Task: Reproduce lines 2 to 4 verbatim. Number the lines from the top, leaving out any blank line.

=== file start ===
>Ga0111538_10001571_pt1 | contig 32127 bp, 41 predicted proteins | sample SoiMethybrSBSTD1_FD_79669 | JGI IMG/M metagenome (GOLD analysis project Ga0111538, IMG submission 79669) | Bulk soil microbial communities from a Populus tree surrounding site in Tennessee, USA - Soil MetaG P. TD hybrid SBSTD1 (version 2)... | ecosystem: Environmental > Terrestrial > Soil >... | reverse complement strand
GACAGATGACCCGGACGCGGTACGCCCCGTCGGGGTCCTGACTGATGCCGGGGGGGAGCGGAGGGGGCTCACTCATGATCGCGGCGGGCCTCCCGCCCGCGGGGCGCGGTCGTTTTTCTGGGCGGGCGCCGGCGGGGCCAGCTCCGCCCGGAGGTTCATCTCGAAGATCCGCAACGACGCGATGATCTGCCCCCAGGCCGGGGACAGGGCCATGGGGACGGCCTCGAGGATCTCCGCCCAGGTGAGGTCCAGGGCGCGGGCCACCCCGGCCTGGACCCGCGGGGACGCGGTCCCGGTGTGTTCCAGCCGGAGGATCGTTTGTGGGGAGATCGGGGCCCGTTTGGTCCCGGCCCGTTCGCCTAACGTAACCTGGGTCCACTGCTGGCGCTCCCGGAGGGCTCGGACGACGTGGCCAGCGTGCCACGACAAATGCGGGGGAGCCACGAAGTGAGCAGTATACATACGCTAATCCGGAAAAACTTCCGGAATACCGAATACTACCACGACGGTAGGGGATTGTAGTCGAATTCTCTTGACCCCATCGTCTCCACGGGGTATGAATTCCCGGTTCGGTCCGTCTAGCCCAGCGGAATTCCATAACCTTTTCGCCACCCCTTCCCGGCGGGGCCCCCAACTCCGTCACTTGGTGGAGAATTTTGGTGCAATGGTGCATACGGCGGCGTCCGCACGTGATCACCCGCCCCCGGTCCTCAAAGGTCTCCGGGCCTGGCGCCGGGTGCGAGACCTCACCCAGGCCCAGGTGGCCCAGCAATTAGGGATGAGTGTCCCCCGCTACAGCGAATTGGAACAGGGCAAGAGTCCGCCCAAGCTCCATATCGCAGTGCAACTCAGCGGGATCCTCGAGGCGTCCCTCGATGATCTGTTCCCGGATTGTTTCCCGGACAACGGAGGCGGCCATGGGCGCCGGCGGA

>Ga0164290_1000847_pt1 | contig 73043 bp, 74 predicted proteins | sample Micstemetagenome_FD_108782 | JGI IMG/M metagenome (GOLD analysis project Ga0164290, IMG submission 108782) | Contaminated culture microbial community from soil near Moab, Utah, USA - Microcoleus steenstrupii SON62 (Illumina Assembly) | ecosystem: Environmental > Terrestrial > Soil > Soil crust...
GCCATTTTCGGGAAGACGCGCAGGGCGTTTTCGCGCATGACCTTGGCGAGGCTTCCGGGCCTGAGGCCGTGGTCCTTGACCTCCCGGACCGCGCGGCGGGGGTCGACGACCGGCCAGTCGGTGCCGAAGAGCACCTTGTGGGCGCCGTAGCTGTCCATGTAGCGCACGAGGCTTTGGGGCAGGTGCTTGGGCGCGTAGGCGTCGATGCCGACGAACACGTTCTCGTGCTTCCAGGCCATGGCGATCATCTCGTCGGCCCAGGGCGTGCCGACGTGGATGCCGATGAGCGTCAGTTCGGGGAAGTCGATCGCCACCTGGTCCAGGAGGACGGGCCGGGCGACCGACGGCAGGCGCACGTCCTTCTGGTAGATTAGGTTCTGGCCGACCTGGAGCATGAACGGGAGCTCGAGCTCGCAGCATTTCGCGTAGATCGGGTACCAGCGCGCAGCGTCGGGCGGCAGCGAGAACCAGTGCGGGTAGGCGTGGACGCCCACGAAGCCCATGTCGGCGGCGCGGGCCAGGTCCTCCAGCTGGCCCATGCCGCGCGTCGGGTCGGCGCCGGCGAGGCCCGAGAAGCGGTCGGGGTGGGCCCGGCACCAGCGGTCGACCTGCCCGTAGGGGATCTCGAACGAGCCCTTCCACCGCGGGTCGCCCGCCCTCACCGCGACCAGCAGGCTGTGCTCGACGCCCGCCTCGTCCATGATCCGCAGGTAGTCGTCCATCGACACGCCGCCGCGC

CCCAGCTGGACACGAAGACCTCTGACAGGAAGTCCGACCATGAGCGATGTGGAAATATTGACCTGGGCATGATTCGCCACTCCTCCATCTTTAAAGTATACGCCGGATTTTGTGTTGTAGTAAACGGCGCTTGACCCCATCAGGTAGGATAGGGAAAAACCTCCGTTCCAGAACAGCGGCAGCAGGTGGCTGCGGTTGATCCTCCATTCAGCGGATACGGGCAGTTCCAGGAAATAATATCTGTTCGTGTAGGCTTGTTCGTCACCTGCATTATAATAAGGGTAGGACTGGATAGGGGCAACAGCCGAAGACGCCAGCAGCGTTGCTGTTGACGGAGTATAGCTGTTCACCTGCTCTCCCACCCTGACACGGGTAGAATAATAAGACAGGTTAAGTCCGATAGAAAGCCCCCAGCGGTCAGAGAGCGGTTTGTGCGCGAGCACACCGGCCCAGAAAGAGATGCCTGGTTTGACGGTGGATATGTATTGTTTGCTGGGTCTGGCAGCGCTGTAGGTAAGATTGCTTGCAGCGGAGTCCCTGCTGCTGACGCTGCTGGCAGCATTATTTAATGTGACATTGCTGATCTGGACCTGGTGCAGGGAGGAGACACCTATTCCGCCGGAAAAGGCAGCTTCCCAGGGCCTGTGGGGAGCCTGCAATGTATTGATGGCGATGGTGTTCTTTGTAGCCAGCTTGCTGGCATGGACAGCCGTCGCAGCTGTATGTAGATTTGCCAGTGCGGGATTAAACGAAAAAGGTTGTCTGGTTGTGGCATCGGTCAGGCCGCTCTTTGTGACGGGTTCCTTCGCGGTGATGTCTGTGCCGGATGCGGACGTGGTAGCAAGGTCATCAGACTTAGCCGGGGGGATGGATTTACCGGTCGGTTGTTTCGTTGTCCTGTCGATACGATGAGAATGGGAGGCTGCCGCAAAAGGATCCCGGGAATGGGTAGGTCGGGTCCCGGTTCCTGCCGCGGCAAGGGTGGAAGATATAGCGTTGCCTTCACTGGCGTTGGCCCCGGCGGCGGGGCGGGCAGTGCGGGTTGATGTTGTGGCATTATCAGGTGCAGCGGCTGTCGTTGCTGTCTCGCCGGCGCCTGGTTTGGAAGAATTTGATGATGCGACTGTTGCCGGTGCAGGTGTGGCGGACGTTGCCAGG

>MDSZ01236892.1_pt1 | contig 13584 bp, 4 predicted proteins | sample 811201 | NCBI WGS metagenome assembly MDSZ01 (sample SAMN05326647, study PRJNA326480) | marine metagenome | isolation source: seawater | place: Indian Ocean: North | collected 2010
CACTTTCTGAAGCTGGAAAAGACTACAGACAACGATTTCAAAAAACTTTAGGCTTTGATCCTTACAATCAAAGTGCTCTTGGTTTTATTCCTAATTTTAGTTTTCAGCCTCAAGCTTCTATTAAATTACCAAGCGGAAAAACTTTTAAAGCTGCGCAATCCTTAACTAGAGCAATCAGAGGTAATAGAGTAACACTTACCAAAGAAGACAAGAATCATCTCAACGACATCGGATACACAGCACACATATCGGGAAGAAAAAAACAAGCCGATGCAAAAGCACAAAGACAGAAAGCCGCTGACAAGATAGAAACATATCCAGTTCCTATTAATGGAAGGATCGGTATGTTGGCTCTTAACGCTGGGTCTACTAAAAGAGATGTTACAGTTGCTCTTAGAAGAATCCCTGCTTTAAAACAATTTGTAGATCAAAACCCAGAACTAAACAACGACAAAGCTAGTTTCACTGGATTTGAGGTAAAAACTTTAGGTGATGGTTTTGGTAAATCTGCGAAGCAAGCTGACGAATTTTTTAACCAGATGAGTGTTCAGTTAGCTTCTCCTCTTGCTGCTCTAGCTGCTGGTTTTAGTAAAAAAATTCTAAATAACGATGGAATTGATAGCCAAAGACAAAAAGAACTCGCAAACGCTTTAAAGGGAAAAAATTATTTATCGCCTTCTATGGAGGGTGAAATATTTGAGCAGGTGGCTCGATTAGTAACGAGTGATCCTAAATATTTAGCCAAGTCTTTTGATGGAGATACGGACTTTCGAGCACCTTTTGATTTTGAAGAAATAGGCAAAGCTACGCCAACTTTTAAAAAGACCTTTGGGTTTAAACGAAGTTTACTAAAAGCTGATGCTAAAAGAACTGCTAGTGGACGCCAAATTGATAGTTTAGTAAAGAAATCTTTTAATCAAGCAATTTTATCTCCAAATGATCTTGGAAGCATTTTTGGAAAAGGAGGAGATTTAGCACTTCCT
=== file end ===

GACAGATGACCCGGACGCGGTACGCCCCGTCGGGGTCCTGACTGATGCCGGGGGGGAGCGGAGGGGGCTCACTCATGATCGCGGCGGGCCTCCCGCCCGCGGGGCGCGGTCGTTTTTCTGGGCGGGCGCCGGCGGGGCCAGCTCCGCCCGGAGGTTCATCTCGAAGATCCGCAACGACGCGATGATCTGCCCCCAGGCCGGGGACAGGGCCATGGGGACGGCCTCGAGGATCTCCGCCCAGGTGAGGTCCAGGGCGCGGGCCACCCCGGCCTGGACCCGCGGGGACGCGGTCCCGGTGTGTTCCAGCCGGAGGATCGTTTGTGGGGAGATCGGGGCCCGTTTGGTCCCGGCCCGTTCGCCTAACGTAACCTGGGTCCACTGCTGGCGCTCCCGGAGGGCTCGGACGACGTGGCCAGCGTGCCACGACAAATGCGGGGGAGCCACGAAGTGAGCAGTATACATACGCTAATCCGGAAAAACTTCCGGAATACCGAATACTACCACGACGGTAGGGGATTGTAGTCGAATTCTCTTGACCCCATCGTCTCCACGGGGTATGAATTCCCGGTTCGGTCCGTCTAGCCCAGCGGAATTCCATAACCTTTTCGCCACCCCTTCCCGGCGGGGCCCCCAACTCCGTCACTTGGTGGAGAATTTTGGTGCAATGGTGCATACGGCGGCGTCCGCACGTGATCACCCGCCCCCGGTCCTCAAAGGTCTCCGGGCCTGGCGCCGGGTGCGAGACCTCACCCAGGCCCAGGTGGCCCAGCAATTAGGGATGAGTGTCCCCCGCTACAGCGAATTGGAACAGGGCAAGAGTCCGCCCAAGCTCCATATCGCAGTGCAACTCAGCGGGATCCTCGAGGCGTCCCTCGATGATCTGTTCCCGGATTGTTTCCCGGACAACGGAGGCGGCCATGGGCGCCGGCGGA

>Ga0164290_1000847_pt1 | contig 73043 bp, 74 predicted proteins | sample Micstemetagenome_FD_108782 | JGI IMG/M metagenome (GOLD analysis project Ga0164290, IMG submission 108782) | Contaminated culture microbial community from soil near Moab, Utah, USA - Microcoleus steenstrupii SON62 (Illumina Assembly) | ecosystem: Environmental > Terrestrial > Soil > Soil crust...
GCCATTTTCGGGAAGACGCGCAGGGCGTTTTCGCGCATGACCTTGGCGAGGCTTCCGGGCCTGAGGCCGTGGTCCTTGACCTCCCGGACCGCGCGGCGGGGGTCGACGACCGGCCAGTCGGTGCCGAAGAGCACCTTGTGGGCGCCGTAGCTGTCCATGTAGCGCACGAGGCTTTGGGGCAGGTGCTTGGGCGCGTAGGCGTCGATGCCGACGAACACGTTCTCGTGCTTCCAGGCCATGGCGATCATCTCGTCGGCCCAGGGCGTGCCGACGTGGATGCCGATGAGCGTCAGTTCGGGGAAGTCGATCGCCACCTGGTCCAGGAGGACGGGCCGGGCGACCGACGGCAGGCGCACGTCCTTCTGGTAGATTAGGTTCTGGCCGACCTGGAGCATGAACGGGAGCTCGAGCTCGCAGCATTTCGCGTAGATCGGGTACCAGCGCGCAGCGTCGGGCGGCAGCGAGAACCAGTGCGGGTAGGCGTGGACGCCCACGAAGCCCATGTCGGCGGCGCGGGCCAGGTCCTCCAGCTGGCCCATGCCGCGCGTCGGGTCGGCGCCGGCGAGGCCCGAGAAGCGGTCGGGGTGGGCCCGGCACCAGCGGTCGACCTGCCCGTAGGGGATCTCGAACGAGCCCTTCCACCGCGGGTCGCCCGCCCTCACCGCGACCAGCAGGCTGTGCTCGACGCCCGCCTCGTCCATGATCCGCAGGTAGTCGTCCATCGACACGCCGCCGCGC